Will the IOM Report on Diagnostic Errors Make Any Difference?

The prognosis for the IOM’s newest bombshell on diagnostic errors is not encouraging. Its first report in 1999 on medical errors promised a 50 percent reduction in 5 years.  Since then the number of deaths has soared to the point where hospital harm is the third leading cause of death in the U.S. and Canada.  

(Published in The Huffington Post, October 1, 2015)

What if a highly credible study revealed that, because of safety failures among automobile makers, most drivers will be involved in an accident in their lifetime, often with devastating consequences. Shock? Public outrage? Politicians demanding action?

All of the above would likely happen, and quickly.

But when the prestigious Institute of Medicine (IOM) revealed last week that most Americans will at some point be affected by a diagnostic error, often with adverse effects to their health, no such sentiments were noted. Even with the stunning fact that 1 in 10 patient deaths is estimated to be caused by errors in diagnosis, the mainstream media covered the story for a day. And then moved on.

Unfortunately, Americans who expect safe healthcare can’t do that. As for Canadians, once again they’re left totally in the dark on the subject, since there are no available estimates of the extent of diagnostic errors in this country.

The report, called Improving Diagnosis in Healthcare, comes a decade-and-a-half after the IOM’s landmark study on medical errors in the U.S. At that time, the Institute estimated that up to 100,000 Americans are killed in the clinical setting every year because of medical errors. But what happened after the release of that report does not bode well for this latest, and even potentially more impactful, bombshell.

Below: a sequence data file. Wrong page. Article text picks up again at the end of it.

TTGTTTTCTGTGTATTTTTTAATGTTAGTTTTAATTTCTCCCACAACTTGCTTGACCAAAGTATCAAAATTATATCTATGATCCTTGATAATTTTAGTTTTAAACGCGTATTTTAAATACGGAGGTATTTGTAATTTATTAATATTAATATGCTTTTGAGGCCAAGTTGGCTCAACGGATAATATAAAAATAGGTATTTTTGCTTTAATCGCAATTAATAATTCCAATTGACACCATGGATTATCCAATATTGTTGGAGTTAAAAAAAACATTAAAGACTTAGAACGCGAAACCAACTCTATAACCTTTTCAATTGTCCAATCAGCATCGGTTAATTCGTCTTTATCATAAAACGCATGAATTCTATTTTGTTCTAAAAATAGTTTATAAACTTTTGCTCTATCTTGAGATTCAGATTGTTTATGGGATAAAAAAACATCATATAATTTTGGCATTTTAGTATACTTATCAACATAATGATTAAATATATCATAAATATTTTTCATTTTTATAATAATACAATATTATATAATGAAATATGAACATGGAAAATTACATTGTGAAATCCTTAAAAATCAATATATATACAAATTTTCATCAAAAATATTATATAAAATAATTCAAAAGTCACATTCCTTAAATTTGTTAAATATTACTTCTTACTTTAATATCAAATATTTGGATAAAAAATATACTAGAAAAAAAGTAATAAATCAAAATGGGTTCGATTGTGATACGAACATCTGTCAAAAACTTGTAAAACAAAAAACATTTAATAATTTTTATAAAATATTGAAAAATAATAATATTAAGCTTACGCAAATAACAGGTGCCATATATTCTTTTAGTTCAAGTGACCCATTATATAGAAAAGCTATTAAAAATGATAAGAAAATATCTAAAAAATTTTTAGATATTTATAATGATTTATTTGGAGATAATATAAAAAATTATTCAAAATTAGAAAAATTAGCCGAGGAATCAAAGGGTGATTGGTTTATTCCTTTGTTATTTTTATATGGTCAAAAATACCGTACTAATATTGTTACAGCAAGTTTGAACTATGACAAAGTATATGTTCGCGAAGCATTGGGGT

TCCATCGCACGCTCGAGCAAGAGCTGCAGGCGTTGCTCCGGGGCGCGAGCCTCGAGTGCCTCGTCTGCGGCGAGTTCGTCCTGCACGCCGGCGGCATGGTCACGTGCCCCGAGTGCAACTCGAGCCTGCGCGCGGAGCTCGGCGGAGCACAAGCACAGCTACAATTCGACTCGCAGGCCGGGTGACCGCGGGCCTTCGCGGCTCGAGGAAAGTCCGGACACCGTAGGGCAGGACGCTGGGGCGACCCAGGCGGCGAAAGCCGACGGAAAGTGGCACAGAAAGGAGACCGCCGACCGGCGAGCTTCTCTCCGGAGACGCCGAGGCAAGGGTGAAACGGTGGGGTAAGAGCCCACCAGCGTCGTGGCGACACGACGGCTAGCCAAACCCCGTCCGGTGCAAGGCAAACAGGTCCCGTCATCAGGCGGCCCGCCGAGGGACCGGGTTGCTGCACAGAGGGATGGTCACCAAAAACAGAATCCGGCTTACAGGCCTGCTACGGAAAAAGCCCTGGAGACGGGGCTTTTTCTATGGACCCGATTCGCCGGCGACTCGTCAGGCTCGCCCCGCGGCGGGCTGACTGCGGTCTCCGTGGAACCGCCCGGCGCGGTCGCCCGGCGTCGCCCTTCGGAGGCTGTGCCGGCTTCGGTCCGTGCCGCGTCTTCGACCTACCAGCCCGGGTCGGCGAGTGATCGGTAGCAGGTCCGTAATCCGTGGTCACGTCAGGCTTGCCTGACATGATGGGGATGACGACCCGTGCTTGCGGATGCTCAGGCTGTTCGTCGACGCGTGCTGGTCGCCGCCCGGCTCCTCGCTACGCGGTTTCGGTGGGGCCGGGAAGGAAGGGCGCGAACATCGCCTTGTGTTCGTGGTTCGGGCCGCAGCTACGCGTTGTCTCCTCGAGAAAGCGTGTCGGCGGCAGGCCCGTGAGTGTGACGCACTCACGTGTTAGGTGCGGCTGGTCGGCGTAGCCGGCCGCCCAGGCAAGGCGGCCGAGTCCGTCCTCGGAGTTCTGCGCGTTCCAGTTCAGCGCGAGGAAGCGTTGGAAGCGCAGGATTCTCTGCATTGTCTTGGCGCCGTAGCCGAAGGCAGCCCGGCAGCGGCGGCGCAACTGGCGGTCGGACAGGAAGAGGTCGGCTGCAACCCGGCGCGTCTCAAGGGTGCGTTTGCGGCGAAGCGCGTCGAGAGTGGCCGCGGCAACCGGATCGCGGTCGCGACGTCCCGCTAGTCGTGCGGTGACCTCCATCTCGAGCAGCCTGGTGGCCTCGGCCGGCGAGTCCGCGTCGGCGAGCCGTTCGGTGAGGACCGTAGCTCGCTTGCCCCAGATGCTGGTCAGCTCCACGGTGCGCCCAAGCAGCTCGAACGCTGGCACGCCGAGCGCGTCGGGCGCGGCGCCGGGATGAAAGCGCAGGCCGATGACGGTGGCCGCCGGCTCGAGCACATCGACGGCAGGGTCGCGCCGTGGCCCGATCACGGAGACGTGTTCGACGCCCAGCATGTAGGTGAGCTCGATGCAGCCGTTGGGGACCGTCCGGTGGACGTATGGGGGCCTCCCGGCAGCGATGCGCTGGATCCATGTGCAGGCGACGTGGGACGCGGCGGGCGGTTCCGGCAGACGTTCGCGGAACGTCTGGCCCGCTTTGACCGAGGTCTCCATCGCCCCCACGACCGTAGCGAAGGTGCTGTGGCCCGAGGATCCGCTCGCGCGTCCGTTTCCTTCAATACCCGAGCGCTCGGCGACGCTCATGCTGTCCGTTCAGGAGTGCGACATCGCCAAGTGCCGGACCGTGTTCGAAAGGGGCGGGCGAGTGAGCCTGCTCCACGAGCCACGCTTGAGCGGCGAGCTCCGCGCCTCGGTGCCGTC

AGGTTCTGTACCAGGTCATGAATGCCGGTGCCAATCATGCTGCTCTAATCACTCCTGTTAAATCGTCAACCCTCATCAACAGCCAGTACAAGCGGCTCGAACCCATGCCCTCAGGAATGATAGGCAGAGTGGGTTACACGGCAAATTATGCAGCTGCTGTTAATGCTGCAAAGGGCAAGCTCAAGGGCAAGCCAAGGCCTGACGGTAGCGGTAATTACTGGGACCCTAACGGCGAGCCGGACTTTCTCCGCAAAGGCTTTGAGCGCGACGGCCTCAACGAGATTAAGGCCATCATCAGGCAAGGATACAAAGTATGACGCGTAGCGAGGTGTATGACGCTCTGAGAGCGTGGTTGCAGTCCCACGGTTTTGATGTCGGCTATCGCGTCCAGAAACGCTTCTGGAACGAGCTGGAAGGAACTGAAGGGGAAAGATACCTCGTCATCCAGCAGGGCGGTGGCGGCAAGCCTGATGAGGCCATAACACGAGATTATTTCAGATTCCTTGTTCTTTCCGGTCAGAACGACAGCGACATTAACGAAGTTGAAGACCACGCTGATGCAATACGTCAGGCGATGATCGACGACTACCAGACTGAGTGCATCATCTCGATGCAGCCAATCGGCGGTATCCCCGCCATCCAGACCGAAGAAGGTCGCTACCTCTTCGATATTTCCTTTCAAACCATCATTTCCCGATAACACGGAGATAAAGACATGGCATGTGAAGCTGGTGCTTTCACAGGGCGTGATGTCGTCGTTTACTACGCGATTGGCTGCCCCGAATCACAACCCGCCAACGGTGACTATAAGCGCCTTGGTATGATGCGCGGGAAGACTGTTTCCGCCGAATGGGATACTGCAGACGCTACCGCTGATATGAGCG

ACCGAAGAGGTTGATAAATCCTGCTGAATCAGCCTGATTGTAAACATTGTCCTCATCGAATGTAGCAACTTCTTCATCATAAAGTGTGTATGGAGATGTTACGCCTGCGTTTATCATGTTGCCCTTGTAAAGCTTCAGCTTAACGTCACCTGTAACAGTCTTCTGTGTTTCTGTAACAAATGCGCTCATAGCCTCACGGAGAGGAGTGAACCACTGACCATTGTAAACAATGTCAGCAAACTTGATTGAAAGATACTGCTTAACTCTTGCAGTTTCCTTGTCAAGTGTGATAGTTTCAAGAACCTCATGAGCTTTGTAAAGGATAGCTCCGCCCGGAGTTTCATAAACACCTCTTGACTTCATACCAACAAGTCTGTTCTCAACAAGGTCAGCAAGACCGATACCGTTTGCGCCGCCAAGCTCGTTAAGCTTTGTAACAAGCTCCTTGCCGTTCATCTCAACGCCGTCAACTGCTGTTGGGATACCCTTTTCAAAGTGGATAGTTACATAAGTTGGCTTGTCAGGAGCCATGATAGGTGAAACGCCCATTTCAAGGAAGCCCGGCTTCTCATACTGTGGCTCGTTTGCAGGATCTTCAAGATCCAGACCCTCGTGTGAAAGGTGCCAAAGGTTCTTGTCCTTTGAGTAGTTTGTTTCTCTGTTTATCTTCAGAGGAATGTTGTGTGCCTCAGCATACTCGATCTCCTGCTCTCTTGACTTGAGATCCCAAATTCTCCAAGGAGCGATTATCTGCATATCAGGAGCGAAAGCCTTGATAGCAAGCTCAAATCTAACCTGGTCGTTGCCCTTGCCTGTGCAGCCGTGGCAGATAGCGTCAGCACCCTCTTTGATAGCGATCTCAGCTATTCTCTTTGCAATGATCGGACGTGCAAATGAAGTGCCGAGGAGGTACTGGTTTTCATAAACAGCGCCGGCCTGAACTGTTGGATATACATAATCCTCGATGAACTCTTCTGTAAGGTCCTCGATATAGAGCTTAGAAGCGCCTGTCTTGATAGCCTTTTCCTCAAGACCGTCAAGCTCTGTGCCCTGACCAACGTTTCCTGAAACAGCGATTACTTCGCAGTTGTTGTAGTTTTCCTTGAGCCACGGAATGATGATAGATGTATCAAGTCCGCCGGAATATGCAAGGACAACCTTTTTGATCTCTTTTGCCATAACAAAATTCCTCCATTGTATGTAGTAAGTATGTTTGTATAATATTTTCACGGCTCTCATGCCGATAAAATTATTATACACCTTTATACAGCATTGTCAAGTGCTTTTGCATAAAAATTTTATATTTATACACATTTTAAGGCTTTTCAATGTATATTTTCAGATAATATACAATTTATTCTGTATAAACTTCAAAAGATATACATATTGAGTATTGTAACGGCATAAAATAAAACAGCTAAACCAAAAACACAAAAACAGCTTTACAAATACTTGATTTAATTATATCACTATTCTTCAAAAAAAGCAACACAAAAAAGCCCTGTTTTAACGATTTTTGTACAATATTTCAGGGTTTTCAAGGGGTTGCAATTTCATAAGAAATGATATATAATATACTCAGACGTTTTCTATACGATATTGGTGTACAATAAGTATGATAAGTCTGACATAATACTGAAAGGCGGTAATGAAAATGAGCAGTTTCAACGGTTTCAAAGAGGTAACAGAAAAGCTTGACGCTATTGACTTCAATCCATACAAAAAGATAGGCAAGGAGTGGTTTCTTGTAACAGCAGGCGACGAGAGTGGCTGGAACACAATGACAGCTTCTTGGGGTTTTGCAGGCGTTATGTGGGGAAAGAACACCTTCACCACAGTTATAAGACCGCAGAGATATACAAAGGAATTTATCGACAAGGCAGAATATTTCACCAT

The first IOM report set a min­i­mum goal of reducing hospital errors by 50 percent over the next five years. That was in 1999. Not only was the target not met, but the number of medical mistakes substantially increased. By 2010, a report from the Office of Inspector General for the Department of Health and Human Services warned that bad hospital care contributed to the deaths of 180,000 patients in Medicare alone in any given year.

More research led to the discovery of even higher numbers, including the estimate in 2013 by John T. James, a NASA scientist who lost his son to a fatal diagnostic mistake, which put the number of deaths from medical errors in the U.S. as high as 440,000 each year. This makes medical errors, most of which occur in the hospital setting, the third leading cause of death in America.